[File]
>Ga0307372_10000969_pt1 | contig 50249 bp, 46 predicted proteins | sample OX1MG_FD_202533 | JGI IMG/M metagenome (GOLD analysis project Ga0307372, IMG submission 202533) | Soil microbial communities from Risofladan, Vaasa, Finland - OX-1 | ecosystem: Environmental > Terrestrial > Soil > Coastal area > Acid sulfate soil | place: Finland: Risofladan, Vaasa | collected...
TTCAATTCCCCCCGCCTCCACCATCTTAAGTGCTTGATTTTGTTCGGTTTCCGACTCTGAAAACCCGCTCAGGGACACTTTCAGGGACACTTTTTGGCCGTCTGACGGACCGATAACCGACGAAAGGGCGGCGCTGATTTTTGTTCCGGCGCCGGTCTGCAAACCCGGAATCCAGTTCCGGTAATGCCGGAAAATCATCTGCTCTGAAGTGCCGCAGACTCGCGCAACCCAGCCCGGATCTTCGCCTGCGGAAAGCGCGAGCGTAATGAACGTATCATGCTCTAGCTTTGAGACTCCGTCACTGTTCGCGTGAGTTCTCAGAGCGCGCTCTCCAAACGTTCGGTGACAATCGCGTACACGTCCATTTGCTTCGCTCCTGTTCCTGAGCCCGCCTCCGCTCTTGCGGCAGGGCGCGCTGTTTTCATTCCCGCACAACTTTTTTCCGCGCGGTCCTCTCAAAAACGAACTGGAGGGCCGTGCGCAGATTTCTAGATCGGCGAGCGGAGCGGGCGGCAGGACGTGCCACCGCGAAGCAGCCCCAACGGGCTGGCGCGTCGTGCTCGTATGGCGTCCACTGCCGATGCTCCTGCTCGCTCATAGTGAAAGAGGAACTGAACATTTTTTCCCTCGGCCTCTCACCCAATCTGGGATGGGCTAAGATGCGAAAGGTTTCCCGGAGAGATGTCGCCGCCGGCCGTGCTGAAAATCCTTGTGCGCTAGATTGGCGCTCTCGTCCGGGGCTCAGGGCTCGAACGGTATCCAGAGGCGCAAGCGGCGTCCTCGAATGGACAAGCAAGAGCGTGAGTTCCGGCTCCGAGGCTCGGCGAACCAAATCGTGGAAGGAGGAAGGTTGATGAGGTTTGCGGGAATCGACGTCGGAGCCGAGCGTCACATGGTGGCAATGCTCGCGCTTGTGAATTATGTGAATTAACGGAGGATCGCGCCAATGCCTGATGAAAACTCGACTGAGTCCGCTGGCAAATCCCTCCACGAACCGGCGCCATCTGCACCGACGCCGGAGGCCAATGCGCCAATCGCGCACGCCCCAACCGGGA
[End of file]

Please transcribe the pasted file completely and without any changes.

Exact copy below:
>Ga0307372_10000969_pt1 | contig 50249 bp, 46 predicted proteins | sample OX1MG_FD_202533 | JGI IMG/M metagenome (GOLD analysis project Ga0307372, IMG submission 202533) | Soil microbial communities from Risofladan, Vaasa, Finland - OX-1 | ecosystem: Environmental > Terrestrial > Soil > Coastal area > Acid sulfate soil | place: Finland: Risofladan, Vaasa | collected...
TTCAATTCCCCCCGCCTCCACCATCTTAAGTGCTTGATTTTGTTCGGTTTCCGACTCTGAAAACCCGCTCAGGGACACTTTCAGGGACACTTTTTGGCCGTCTGACGGACCGATAACCGACGAAAGGGCGGCGCTGATTTTTGTTCCGGCGCCGGTCTGCAAACCCGGAATCCAGTTCCGGTAATGCCGGAAAATCATCTGCTCTGAAGTGCCGCAGACTCGCGCAACCCAGCCCGGATCTTCGCCTGCGGAAAGCGCGAGCGTAATGAACGTATCATGCTCTAGCTTTGAGACTCCGTCACTGTTCGCGTGAGTTCTCAGAGCGCGCTCTCCAAACGTTCGGTGACAATCGCGTACACGTCCATTTGCTTCGCTCCTGTTCCTGAGCCCGCCTCCGCTCTTGCGGCAGGGCGCGCTGTTTTCATTCCCGCACAACTTTTTTCCGCGCGGTCCTCTCAAAAACGAACTGGAGGGCCGTGCGCAGATTTCTAGATCGGCGAGCGGAGCGGGCGGCAGGACGTGCCACCGCGAAGCAGCCCCAACGGGCTGGCGCGTCGTGCTCGTATGGCGTCCACTGCCGATGCTCCTGCTCGCTCATAGTGAAAGAGGAACTGAACATTTTTTCCCTCGGCCTCTCACCCAATCTGGGATGGGCTAAGATGCGAAAGGTTTCCCGGAGAGATGTCGCCGCCGGCCGTGCTGAAAATCCTTGTGCGCTAGATTGGCGCTCTCGTCCGGGGCTCAGGGCTCGAACGGTATCCAGAGGCGCAAGCGGCGTCCTCGAATGGACAAGCAAGAGCGTGAGTTCCGGCTCCGAGGCTCGGCGAACCAAATCGTGGAAGGAGGAAGGTTGATGAGGTTTGCGGGAATCGACGTCGGAGCCGAGCGTCACATGGTGGCAATGCTCGCGCTTGTGAATTATGTGAATTAACGGAGGATCGCGCCAATGCCTGATGAAAACTCGACTGAGTCCGCTGGCAAATCCCTCCACGAACCGGCGCCATCTGCACCGACGCCGGAGGCCAATGCGCCAATCGCGCACGCCCCAACCGGGA